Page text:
12

    12


    Fredrick T. Sherman
    Hypertension is ubiquitous in the elderly, causing cardiovascular, cerebrovascular, and peripheral vascular complications that impair function, decrease quality of life, and increase mortality. Despite reams of data documenting the benefits of treatment of hypertension well into late life, many of our elderly patients never achieve their goal blood pressures because we fail to treat them adequately, they fail to adhere to our treatment recommendations, they develop side effects, or they have resistant hypertension.1 Knowing what we know in 2009, it is never too late to treat hypertension. Just set a goal, start low, go slow, and try to get to goal while monitoring for orthostatic hypotension and other adverse drug effects.

    More than 35 years ago, when I first entered the field of geriatrics, we Americans often looked east, across the pond, to the British for advice on how to treat our elderly patients. The Brits told us that a normal systolic blood pressure was considered to be your age plus 100.2 So for the typical 80 year old, a systolic blood pressure of 180 mm Hg (80 plus 100) was needed, so they said, to maintain perfusion in partially blocked arteries. Adding credibility to the "age plus 100" rule, epidemiologic studies consistently suggested that lowering the blood pressure in people 80 years old and older was associated with an increased death rate.3 Treatment also was complicated by the limited number of antihypertensive medications available, many with side effect profiles resulting in poor adherence and serious adverse outcomes including falls, confusion, and depression. Because of the lack of both epidemiologic and treatment data, we clinicians were not convinced that hypertension in the elderly was a problem deserving aggressive treatment.

    Then came the Framingham Study, which showed that the prevalence of hypertension tripled from 25% in those younger than 60 years old to 75% in people 80 years old and older and significantly increased the risks of stroke, myocardial infarction, congestive heart failure, and death. Isolated systolic hypertension (ISH) accounted for 60% to 75% of all cases of hypertension in the elderly.4 Framingham also taught us that systolic blood pressure was a much stronger predictor of adverse outcomes except in middle-aged and younger adults, where the diastolic pressure was a better predictor. Subsequently, tens of thousands of elderly patients with hypertension, both systolic/diastolic and ISH have been studied in randomized, controlled trials all over the world, showing the benefits of treatment.5 The recently published Hypertension in the Very Elderly Trial (HYVET) showed that in patients (mean age, 84 years) with sitting blood pressures of 173/90 mm Hg, the majority without cardiovascular disease, a decrease of 15/6 mm Hg resulted in significant reductions in all-cause mortality (21%), death rate from stroke (39%), and heart failure (64%). There were nonsignificant reductions in the rate of fatal and nonfatal stroke (30%) and in the rate of death from cardiovascular causes (23%). The HYVET authors recommended treating elderly patients with sustained systolic blood pressure of 160 mm Hg or higher to a target blood pressure of less than 150/80 mm Hg.6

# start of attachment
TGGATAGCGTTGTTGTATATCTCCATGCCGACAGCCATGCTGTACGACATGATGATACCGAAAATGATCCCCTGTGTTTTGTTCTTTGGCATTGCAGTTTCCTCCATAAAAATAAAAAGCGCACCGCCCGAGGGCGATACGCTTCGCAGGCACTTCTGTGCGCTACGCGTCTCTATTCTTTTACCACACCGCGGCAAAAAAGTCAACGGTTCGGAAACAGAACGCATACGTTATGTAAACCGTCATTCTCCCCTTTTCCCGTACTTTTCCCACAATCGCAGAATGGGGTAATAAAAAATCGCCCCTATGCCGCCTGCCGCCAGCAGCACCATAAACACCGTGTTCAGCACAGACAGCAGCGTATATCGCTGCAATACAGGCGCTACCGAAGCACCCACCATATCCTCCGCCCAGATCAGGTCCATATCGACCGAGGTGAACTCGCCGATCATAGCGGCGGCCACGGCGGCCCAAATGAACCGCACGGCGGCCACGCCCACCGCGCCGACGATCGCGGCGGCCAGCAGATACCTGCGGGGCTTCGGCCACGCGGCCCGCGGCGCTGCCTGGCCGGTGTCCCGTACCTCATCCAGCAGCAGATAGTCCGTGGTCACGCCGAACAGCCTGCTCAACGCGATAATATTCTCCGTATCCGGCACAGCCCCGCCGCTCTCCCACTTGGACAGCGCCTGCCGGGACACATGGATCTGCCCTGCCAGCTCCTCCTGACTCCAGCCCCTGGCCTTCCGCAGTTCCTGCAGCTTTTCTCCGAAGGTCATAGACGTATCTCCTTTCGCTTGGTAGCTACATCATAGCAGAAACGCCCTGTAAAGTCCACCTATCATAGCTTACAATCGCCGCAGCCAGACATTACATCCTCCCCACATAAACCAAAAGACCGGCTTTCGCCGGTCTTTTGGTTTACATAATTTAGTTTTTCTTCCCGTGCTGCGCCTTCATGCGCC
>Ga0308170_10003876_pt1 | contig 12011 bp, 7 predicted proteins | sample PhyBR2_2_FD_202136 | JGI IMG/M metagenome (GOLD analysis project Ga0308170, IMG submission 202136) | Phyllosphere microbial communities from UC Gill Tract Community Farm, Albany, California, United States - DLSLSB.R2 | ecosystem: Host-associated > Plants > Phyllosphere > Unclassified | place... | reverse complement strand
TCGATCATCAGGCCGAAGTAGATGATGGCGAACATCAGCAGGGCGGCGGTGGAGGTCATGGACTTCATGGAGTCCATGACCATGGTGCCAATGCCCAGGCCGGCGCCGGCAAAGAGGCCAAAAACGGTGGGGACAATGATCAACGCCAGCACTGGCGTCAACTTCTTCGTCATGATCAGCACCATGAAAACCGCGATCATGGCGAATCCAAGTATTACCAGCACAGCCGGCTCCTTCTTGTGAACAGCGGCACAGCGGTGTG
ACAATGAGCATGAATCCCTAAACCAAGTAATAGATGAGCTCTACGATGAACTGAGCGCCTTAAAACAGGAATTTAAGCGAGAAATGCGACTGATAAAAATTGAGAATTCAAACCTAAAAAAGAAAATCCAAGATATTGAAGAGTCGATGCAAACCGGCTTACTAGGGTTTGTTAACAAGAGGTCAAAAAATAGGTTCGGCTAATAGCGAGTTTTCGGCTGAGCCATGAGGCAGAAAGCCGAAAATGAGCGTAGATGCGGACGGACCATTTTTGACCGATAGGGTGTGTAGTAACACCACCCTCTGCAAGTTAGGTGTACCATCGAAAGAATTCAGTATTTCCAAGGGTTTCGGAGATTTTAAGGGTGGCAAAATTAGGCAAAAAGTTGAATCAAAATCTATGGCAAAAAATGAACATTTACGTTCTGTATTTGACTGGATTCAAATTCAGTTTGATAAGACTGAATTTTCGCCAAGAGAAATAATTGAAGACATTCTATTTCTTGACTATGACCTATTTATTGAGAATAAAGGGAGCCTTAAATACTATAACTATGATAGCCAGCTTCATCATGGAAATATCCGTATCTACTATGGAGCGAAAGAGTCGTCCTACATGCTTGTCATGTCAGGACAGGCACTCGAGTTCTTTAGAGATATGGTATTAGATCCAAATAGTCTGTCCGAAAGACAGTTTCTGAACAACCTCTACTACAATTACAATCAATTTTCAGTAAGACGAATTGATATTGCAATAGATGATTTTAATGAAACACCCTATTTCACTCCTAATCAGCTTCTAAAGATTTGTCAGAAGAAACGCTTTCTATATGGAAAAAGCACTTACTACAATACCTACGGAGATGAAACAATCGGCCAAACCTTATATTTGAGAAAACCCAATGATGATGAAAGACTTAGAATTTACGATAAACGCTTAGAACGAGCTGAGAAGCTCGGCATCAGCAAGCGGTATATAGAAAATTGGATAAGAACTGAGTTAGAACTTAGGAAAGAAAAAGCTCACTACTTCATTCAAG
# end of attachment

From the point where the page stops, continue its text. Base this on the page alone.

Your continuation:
The Seventh Report of the Joint National Committee on Prevention, Detection, Evaluation, and Treatment of High Blood Pressure (JNC 7) recommends treating blood pressure in the elderly when above 140/90 mmHg and above 130/80 mmHg for patients with diabetes, chronic kidney disease, or cardiovascular disease because of substantial cardiovascular risk reduction if treated.7 Some experts disagree with the systolic pressure goal of 140 mm Hg in those with ISH, suggesting that the HYVET study goal of less than 150 mm Hg is more appropriate and likely to be attained in those more than 80 years of age.8,9

    Despite these huge gains in the benefits of treating hypertension in the elderly, we do poorly in reaching these goals. As pointed out by Gibson, Fritz, and Kachur in this issue of Geriatrics in their comprehensive clinical review on hypertension in the elderly, simplifying the dosing regimen is the most effective single intervention to improve patient adherence to their hypertension regime. Less effective, more labor-intensive strategies include home monitoring, small-group training, and reminder calls.10

    The take-home message for primary care physicians is that systolic blood pressures in the elderly above 160 mm Hg should be lowered to a goal of less than 140 mm Hg and less than 130 mm Hg in those with diabetes, chronic kidney disease, and cardiovascular disease. In those more than 80 years old with ISH, a goal of 150 mm Hg may be more appropriate. Whichever recommendations you choose to follow, just choose a goal systolic blood pressure, 130 mm Hg, 140 mm Hg, or 150 mm Hg, and try to find the right combination of antihypertensives to get there without adverse effects. It's your job to help your elderly patient adhere to the medications you prescribe. Simplifying the regimen will benefit you both.

    Dr Sherman is clinical professor of geriatrics and medicine, The Brookdale Department of Geriatrics and Adult Development, Mount Sinai School of Medicine, and Chief Medical Officer for Community and Managed Care Services in ArchCare, New York, NY. He won the 2008 Jesse H. Neal award for opinion columns from American Business Media.

    12